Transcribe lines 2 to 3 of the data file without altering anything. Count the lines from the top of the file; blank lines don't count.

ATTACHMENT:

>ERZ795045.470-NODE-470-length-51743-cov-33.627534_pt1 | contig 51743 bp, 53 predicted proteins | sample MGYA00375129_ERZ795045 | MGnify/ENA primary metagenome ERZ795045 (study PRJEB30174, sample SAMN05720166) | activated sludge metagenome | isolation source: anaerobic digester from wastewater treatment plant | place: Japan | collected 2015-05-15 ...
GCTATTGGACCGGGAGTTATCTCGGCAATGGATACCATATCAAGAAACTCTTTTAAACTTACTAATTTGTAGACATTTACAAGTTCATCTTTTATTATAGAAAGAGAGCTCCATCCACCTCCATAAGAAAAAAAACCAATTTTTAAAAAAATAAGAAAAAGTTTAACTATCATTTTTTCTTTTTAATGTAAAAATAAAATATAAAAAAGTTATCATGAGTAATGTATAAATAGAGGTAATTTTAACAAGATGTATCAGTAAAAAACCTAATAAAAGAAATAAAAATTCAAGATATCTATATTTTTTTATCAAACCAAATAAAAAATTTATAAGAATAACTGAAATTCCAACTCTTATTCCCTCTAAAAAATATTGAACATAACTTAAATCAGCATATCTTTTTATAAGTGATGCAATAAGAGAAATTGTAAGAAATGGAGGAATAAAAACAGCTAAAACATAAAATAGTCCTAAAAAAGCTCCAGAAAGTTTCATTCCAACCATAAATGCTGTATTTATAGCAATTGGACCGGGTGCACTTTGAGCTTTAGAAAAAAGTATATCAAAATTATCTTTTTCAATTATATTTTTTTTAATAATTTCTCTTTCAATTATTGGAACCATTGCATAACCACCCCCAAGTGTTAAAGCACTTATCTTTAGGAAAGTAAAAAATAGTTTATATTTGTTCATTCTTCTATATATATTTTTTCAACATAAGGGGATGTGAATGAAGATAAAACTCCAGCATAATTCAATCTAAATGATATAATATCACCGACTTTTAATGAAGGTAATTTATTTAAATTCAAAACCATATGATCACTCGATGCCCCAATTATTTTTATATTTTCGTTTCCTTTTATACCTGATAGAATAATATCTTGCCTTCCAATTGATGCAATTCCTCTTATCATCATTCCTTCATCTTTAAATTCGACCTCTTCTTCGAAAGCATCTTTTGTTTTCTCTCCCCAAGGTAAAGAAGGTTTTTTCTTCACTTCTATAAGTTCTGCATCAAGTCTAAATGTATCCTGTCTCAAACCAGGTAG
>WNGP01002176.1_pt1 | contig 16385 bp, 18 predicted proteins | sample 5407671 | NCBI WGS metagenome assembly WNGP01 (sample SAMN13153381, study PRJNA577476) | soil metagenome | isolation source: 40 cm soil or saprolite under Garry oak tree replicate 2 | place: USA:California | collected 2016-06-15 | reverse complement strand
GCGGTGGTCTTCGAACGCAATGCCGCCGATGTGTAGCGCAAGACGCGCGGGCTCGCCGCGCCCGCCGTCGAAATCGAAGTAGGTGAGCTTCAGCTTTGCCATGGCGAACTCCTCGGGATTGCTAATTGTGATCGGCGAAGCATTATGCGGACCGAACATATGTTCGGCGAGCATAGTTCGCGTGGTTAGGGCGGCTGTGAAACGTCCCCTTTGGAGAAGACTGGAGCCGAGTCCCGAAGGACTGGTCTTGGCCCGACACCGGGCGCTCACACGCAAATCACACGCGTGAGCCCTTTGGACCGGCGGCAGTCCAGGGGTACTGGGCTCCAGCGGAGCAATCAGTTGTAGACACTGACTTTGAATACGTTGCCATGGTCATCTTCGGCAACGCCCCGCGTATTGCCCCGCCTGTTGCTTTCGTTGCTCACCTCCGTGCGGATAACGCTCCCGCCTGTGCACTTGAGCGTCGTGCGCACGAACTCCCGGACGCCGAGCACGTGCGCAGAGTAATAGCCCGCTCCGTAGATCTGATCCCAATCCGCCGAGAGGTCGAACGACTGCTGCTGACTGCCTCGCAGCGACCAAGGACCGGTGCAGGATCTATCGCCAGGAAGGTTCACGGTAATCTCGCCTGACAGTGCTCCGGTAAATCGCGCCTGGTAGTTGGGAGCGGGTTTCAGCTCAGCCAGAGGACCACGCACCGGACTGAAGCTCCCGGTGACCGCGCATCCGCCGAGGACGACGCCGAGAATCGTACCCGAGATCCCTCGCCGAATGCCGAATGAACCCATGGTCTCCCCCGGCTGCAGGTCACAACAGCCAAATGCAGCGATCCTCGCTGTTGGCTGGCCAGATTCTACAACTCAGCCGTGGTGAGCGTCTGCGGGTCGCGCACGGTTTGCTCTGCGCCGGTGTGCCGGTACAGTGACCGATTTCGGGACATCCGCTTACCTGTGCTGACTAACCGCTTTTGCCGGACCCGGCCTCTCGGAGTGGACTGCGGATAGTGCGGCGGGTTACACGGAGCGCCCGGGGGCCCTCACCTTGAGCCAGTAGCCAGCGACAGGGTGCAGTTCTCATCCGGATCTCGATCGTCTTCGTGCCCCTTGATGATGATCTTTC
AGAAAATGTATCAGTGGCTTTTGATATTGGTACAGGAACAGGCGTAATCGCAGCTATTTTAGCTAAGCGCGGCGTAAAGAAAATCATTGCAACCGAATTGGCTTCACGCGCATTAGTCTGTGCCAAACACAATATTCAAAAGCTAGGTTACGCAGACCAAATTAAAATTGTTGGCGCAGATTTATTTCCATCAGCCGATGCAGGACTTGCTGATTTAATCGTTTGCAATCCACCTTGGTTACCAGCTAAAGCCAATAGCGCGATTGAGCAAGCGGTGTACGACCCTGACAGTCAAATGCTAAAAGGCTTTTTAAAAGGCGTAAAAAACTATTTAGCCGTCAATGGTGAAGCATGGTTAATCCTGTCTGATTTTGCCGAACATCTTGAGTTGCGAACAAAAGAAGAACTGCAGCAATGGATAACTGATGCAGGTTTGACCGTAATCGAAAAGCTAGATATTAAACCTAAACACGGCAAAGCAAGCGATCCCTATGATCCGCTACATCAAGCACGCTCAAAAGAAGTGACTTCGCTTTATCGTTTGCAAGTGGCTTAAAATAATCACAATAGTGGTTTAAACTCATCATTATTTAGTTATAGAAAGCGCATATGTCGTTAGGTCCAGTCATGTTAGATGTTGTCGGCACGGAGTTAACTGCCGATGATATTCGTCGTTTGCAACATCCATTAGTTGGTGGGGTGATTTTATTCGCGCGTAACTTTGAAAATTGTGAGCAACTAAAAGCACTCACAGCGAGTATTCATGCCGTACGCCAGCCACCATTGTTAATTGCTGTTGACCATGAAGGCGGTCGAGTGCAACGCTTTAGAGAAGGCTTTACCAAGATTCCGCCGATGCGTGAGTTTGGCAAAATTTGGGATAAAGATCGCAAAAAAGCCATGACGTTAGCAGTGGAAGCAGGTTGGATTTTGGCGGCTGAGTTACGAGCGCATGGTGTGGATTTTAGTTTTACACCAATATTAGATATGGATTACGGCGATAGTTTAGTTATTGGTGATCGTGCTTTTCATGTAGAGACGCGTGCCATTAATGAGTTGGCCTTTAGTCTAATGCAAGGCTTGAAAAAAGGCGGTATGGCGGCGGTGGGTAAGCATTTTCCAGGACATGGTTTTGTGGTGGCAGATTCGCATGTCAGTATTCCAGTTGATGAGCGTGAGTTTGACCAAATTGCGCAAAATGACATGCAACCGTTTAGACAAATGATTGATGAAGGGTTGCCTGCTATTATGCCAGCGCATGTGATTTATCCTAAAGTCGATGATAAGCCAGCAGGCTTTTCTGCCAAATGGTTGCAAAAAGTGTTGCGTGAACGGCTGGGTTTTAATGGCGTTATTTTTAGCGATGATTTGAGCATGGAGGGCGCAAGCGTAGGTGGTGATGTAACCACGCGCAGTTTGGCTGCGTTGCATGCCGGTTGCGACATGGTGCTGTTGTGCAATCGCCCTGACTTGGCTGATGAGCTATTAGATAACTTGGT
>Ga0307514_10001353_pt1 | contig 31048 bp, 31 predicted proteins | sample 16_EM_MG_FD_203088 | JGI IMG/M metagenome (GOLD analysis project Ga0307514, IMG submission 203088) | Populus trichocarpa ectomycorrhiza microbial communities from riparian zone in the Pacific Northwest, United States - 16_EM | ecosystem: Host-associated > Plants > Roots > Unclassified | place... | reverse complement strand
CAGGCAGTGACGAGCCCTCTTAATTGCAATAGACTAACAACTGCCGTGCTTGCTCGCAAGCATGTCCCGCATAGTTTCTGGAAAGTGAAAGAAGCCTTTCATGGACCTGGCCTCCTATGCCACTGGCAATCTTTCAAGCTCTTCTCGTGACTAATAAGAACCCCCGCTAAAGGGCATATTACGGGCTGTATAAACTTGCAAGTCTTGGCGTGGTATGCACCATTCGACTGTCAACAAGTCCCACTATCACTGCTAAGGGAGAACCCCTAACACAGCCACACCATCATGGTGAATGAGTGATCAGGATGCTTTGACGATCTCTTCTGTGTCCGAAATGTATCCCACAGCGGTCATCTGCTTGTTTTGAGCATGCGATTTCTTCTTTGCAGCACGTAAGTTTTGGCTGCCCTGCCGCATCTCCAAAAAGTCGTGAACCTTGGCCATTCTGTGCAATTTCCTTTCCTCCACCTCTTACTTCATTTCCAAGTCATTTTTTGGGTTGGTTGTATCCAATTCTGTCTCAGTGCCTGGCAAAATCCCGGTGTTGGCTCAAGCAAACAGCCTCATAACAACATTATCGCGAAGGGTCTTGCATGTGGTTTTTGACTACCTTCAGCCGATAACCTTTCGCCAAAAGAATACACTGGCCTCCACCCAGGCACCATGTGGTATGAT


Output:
GCTATTGGACCGGGAGTTATCTCGGCAATGGATACCATATCAAGAAACTCTTTTAAACTTACTAATTTGTAGACATTTACAAGTTCATCTTTTATTATAGAAAGAGAGCTCCATCCACCTCCATAAGAAAAAAAACCAATTTTTAAAAAAATAAGAAAAAGTTTAACTATCATTTTTTCTTTTTAATGTAAAAATAAAATATAAAAAAGTTATCATGAGTAATGTATAAATAGAGGTAATTTTAACAAGATGTATCAGTAAAAAACCTAATAAAAGAAATAAAAATTCAAGATATCTATATTTTTTTATCAAACCAAATAAAAAATTTATAAGAATAACTGAAATTCCAACTCTTATTCCCTCTAAAAAATATTGAACATAACTTAAATCAGCATATCTTTTTATAAGTGATGCAATAAGAGAAATTGTAAGAAATGGAGGAATAAAAACAGCTAAAACATAAAATAGTCCTAAAAAAGCTCCAGAAAGTTTCATTCCAACCATAAATGCTGTATTTATAGCAATTGGACCGGGTGCACTTTGAGCTTTAGAAAAAAGTATATCAAAATTATCTTTTTCAATTATATTTTTTTTAATAATTTCTCTTTCAATTATTGGAACCATTGCATAACCACCCCCAAGTGTTAAAGCACTTATCTTTAGGAAAGTAAAAAATAGTTTATATTTGTTCATTCTTCTATATATATTTTTTCAACATAAGGGGATGTGAATGAAGATAAAACTCCAGCATAATTCAATCTAAATGATATAATATCACCGACTTTTAATGAAGGTAATTTATTTAAATTCAAAACCATATGATCACTCGATGCCCCAATTATTTTTATATTTTCGTTTCCTTTTATACCTGATAGAATAATATCTTGCCTTCCAATTGATGCAATTCCTCTTATCATCATTCCTTCATCTTTAAATTCGACCTCTTCTTCGAAAGCATCTTTTGTTTTCTCTCCCCAAGGTAAAGAAGGTTTTTTCTTCACTTCTATAAGTTCTGCATCAAGTCTAAATGTATCCTGTCTCAAACCAGGTAG
>WNGP01002176.1_pt1 | contig 16385 bp, 18 predicted proteins | sample 5407671 | NCBI WGS metagenome assembly WNGP01 (sample SAMN13153381, study PRJNA577476) | soil metagenome | isolation source: 40 cm soil or saprolite under Garry oak tree replicate 2 | place: USA:California | collected 2016-06-15 | reverse complement strand